If you’re looking to refinance a mortgage or buy a home through a loan, the lender will need what’s called an appraisal on the home. It is an objective assessment of the value of the home. Something of great importance to a lender considering this is their collateral on loan. Whether you’re a buyer or seller, it will help you immensely to understand how the appraisal process works. Here you’ll find everything you need to know about home appraisals in NYC and how they work.
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What Do Home Appraisals Involve?
The job of an appraiser is similar to a home inspector but differs in some respects. The appraiser will look through the home, considering the land it’s on as well as other things to arrive at an estimate of the properties market value. Everything, whether big or small, will be taken into account. It will then be compared with like-kind properties that sold in the past 12 months to arrive at a final appraisal price.
What goes into a home appraisal?
Even if a buyer loves a place and is okay with the price, the lender will still require that a third party – in the form of an appraiser – take a look at it to determine its value. To arrive at an accurate estimate of the home’s value, they will look at every area of the property. Includes all of the following:
- The exterior of the Home – the appraiser will look at every part of the construction. It consists of the foundation, roof, and walls, looking for any problems that could lower its value.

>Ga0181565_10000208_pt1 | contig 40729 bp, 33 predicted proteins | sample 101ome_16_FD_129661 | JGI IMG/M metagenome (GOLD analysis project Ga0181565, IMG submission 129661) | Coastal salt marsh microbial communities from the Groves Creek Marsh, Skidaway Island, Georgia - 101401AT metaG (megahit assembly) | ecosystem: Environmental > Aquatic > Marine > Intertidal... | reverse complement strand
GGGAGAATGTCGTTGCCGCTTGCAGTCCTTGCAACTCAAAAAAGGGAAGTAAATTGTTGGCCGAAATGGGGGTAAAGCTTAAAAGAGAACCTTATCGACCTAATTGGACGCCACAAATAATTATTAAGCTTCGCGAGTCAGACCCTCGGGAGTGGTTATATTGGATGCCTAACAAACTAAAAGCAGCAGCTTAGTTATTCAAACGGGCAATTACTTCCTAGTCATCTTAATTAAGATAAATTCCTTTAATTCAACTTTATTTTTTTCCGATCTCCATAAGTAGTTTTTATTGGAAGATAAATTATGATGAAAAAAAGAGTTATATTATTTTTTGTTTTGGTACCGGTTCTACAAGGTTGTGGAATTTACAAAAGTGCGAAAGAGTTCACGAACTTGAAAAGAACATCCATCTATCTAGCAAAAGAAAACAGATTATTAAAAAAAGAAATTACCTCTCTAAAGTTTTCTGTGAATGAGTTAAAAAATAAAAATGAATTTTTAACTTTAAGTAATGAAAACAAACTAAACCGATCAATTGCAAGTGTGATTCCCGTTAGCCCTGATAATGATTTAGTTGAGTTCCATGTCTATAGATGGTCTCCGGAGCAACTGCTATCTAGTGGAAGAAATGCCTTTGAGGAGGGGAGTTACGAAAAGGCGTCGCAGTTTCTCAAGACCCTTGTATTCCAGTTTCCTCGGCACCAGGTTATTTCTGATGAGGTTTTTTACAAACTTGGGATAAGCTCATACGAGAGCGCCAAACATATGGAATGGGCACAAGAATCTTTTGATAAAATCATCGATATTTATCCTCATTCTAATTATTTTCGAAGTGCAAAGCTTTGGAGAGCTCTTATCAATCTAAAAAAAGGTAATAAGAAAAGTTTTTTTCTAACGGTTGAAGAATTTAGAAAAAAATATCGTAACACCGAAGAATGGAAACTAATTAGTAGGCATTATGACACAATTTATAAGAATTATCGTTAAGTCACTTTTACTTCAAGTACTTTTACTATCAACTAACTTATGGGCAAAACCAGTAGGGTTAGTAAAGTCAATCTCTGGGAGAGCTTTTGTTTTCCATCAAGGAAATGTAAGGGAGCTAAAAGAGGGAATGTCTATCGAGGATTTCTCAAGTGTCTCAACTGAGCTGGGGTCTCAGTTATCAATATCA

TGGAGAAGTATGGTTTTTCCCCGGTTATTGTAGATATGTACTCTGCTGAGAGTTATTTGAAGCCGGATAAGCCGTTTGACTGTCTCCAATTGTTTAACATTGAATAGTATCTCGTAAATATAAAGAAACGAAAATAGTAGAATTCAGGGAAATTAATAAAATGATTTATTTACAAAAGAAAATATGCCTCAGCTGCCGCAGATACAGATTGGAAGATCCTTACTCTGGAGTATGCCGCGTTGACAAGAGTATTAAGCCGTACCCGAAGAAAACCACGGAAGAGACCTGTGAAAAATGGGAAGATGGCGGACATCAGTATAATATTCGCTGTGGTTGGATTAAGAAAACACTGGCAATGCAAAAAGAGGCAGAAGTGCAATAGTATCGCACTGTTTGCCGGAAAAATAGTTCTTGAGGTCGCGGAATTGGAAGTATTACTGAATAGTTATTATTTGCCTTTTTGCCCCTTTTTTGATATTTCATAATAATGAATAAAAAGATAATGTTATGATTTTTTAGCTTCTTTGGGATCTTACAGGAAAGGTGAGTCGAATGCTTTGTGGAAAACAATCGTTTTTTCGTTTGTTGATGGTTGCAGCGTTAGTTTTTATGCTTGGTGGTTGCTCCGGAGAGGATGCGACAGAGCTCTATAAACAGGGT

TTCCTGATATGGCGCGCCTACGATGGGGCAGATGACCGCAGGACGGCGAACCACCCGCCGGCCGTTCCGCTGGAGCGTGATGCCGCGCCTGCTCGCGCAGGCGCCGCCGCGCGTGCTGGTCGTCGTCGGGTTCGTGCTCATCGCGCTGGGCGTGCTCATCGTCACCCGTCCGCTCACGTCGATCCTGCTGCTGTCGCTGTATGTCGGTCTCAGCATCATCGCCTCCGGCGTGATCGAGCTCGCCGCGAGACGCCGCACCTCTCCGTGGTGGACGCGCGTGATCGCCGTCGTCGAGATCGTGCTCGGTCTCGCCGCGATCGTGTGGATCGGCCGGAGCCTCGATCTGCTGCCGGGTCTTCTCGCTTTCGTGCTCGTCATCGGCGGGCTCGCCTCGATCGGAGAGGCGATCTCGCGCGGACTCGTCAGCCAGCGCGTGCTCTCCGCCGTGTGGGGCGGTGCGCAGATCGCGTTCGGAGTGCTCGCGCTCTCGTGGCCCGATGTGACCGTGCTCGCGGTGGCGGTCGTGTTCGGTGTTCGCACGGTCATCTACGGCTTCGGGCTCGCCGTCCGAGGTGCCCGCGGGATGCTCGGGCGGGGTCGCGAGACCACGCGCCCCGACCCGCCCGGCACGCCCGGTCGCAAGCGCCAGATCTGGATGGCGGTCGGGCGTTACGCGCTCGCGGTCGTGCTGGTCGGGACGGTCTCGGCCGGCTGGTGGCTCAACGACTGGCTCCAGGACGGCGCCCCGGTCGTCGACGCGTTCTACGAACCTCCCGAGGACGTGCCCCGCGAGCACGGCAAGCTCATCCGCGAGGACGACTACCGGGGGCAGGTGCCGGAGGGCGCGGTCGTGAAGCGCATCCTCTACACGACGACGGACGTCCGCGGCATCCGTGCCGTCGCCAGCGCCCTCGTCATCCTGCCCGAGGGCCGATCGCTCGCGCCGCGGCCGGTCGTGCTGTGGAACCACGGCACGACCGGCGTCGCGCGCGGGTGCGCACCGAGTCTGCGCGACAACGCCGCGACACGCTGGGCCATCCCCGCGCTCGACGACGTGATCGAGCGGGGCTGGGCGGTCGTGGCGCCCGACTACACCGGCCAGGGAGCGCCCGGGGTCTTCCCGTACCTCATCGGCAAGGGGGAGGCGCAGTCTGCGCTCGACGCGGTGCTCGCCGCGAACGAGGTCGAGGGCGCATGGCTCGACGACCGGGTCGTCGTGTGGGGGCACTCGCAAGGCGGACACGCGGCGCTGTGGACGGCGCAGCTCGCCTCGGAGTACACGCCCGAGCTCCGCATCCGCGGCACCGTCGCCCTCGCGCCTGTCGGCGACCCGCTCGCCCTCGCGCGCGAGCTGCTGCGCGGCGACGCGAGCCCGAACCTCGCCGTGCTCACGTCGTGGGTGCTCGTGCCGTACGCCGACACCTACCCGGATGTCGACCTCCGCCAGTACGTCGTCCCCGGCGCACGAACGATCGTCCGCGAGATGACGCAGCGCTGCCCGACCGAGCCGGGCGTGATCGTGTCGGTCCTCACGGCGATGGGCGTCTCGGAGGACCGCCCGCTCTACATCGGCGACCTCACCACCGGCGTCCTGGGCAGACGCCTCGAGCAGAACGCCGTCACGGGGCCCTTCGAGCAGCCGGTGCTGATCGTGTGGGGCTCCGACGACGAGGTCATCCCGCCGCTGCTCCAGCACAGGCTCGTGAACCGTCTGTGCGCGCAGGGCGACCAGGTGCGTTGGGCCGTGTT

- Size of the Property – the value of a home depends a great deal on the size of the square feet and lot. The more rooms and bathrooms bring a higher valuation. Knowing the floor area (FAR) of the property will tell you whether or not it has space for extensions, which factors into its market value.
- Condition – just like the exterior, the interior of the home will be looked at carefully, including the flooring, kitchen, plumbing, electrical, lighting, and plumbing components of the house.
- Improvements – if any new additions; made to the original construction, this will also be factored in. A modern bathroom or HAVC system can add many more years of life to the property, which pushes the value higher.
Who is the appraisal information available?
The information and final verdict gathered by the appraiser is entirely at the disposal of the one who ordered it, in most cases, the lender. It is entirely at their discretion how this information is distributed, regardless of who paid for it. However, if the buyer orders the appraisal, the lender is required by law to provide them with a copy.